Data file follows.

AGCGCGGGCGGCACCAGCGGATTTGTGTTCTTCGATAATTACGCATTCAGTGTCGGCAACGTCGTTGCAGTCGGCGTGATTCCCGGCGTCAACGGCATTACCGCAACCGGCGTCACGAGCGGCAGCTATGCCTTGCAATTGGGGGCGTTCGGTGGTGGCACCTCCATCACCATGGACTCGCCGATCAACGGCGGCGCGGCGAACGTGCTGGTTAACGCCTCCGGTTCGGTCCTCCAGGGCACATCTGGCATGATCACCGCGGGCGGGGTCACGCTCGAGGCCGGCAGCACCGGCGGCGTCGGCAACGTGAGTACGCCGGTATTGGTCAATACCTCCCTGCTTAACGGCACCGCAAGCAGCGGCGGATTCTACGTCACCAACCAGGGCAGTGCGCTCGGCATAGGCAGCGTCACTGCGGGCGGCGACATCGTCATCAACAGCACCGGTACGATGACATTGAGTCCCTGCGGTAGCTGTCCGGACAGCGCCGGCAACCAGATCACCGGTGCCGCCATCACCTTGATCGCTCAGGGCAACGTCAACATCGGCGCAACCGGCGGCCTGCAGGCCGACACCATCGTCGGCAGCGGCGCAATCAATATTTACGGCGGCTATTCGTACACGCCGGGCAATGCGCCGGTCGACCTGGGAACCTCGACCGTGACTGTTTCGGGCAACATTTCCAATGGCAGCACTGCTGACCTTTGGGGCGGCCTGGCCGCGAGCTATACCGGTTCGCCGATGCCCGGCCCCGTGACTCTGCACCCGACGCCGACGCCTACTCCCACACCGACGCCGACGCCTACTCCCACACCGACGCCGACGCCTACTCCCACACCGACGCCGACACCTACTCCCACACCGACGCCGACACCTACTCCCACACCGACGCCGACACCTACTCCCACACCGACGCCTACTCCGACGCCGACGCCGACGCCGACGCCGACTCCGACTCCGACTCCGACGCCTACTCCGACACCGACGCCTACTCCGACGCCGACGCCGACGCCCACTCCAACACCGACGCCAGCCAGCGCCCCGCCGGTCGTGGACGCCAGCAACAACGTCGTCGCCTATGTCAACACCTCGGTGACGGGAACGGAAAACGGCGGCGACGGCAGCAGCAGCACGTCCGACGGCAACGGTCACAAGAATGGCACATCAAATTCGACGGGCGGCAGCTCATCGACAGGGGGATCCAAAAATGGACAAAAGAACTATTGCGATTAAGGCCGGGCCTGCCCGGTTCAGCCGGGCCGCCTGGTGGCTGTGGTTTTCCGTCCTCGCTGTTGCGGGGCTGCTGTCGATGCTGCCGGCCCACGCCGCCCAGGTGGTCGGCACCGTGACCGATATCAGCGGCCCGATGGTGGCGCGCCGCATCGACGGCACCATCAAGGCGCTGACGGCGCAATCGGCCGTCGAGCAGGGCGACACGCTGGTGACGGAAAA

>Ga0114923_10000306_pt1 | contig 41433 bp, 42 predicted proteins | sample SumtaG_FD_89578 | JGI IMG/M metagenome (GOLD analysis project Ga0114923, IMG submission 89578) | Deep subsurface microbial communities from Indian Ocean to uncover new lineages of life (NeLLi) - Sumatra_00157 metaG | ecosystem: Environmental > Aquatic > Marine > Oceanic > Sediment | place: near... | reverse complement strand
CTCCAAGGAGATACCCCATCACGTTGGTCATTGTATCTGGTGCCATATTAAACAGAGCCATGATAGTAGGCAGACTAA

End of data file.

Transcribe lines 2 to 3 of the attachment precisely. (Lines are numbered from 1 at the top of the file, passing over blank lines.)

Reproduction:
>Ga0114923_10000306_pt1 | contig 41433 bp, 42 predicted proteins | sample SumtaG_FD_89578 | JGI IMG/M metagenome (GOLD analysis project Ga0114923, IMG submission 89578) | Deep subsurface microbial communities from Indian Ocean to uncover new lineages of life (NeLLi) - Sumatra_00157 metaG | ecosystem: Environmental > Aquatic > Marine > Oceanic > Sediment | place: near... | reverse complement strand
CTCCAAGGAGATACCCCATCACGTTGGTCATTGTATCTGGTGCCATATTAAACAGAGCCATGATAGTAGGCAGACTAA